We were happy to answer some questions for the American Public University System (APUS) on what is building commissioning and how it can improve the design and construction process for building energy systems. Barry Jones with KLG Jones, who is a Commissioning Authority (CxA) for the Academic Center, had the following to say explaining building commissioning. The full article can be read by clicking here.
Building commissioning has been called the “Key to Quality Assurance” in building construction. Whether applied to existing buildings, retrofits or new building design and construction, it is the key to high performance operation that fully meets the owner’s needs and the design intent of the project. It has been demonstrated repeatedly that all parties in a project benefit from commissioning.
Commissioning is a formal quality process that involves the owner, architect, engineers and contractors. It is most often applied to the mechanical and electrical systems, the energy consumers in a building, but can also be applied to the total building. It ideally begins at the programming phase of a project and ends after the final completion of construction. It is a process that helps to ensure that buildings and systems are designed, installed, tested and can be maintained to meet the owner’s operational needs. A commissioning agent, who is preferably an independent, objective advocate of the owner without other project responsibilities, leads the commissioning team which is composed of representatives of the owner, architect, engineers and contractors.
The process begins at programming. The commissioning agent assists the owner and design team in developing and documenting the owner’s performance and operational criteria for the building and systems being commissioned. The criteria is incorporated into a design intent document and a preliminary commissioning plan is developed, which establishes the roles of all parties and defines the documentation, evaluation and functional performance testing that will be conducted during and after construction. Commissioning specifications are prepared which are incorporated into the construction documents. The commissioning agent reviews the construction documents as they are prepared to update the commissioning plan and help ensure that the owner’s functional requirements are fully addressed prior to bid. Site inspections are made during construction to check the installation for serviceability and compliance with contract documents.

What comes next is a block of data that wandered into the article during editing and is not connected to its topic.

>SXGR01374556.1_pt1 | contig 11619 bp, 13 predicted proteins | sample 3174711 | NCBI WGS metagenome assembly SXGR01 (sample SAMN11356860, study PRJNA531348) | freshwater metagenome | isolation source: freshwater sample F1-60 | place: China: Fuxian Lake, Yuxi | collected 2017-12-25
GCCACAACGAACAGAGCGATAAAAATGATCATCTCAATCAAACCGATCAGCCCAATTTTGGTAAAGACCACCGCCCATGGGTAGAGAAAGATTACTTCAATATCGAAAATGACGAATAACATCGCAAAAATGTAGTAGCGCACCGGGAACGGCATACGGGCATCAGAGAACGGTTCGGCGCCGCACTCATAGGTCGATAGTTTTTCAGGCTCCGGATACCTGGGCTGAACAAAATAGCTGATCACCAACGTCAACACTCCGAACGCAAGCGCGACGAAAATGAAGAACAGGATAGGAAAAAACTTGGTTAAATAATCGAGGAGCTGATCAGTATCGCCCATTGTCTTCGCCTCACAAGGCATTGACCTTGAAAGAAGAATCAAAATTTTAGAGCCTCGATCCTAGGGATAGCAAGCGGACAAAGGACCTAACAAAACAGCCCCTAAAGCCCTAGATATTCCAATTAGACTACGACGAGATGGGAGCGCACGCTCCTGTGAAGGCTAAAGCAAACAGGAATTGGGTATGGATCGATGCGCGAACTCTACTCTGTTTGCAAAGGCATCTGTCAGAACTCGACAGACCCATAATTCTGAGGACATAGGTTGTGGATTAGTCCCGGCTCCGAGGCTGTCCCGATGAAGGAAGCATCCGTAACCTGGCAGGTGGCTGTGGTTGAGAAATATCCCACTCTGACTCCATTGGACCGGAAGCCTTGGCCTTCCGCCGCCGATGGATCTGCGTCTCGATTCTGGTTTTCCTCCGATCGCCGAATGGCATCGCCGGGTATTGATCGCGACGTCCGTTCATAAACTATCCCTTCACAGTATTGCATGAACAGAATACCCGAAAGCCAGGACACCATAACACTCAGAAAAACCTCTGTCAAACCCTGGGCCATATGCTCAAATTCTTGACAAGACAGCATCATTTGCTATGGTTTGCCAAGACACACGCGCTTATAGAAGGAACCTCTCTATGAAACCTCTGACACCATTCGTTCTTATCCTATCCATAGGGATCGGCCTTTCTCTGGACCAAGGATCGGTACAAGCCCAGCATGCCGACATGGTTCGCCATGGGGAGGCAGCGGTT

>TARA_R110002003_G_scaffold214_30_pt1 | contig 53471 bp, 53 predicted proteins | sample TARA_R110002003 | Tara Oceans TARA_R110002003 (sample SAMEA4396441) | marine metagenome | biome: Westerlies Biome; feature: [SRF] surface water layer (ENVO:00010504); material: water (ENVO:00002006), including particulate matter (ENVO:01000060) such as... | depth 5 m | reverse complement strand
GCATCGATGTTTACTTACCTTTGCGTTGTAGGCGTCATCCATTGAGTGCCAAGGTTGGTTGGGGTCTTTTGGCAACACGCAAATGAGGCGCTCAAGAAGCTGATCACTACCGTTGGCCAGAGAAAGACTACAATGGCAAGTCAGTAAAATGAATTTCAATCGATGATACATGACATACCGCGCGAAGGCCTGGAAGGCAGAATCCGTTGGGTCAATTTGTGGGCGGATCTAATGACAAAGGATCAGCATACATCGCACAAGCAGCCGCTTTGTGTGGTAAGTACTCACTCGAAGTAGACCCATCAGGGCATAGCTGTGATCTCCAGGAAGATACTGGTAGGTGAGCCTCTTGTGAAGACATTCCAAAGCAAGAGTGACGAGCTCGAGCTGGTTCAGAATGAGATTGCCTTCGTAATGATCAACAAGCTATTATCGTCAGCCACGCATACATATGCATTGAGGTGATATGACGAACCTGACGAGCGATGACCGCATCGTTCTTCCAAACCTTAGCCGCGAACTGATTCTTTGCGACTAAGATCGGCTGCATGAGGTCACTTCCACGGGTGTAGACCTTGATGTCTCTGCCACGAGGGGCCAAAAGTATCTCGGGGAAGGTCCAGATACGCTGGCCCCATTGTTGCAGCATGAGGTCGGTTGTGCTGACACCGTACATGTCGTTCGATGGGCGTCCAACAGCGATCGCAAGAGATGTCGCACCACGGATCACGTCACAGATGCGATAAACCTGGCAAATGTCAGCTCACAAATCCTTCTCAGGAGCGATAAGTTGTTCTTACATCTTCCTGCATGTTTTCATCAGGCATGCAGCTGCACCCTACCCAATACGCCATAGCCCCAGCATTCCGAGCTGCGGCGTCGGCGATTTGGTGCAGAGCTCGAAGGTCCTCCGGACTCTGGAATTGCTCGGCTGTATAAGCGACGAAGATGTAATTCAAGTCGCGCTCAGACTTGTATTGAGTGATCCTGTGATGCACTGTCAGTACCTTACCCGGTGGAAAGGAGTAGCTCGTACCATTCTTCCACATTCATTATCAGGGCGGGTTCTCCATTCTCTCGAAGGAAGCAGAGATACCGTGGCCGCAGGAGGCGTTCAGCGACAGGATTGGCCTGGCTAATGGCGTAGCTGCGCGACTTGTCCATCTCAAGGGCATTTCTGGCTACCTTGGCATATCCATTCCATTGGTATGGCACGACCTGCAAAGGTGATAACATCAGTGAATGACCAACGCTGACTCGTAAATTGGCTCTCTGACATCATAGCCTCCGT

Toward the end of construction the commissioning agent works with the contractors to observe, validate, and document the start up and specified operation of all equipment and systems. Functional performance tests are conducted to verify and document the proper operation of every control point and sequence of operation for each system and piece of equipment. Training sessions are scheduled and can be video taped for the owner’s maintenance personnel. Included in the training is conveying a full understanding of how all of the equipment should operate as a system rather than as individual components. At the end of the process a full report containing complete documentation of the commissioning is prepared. Finally, several post-occupancy visits are made to augment training where necessary, and to evaluate the ongoing operation of the systems during alternate seasons.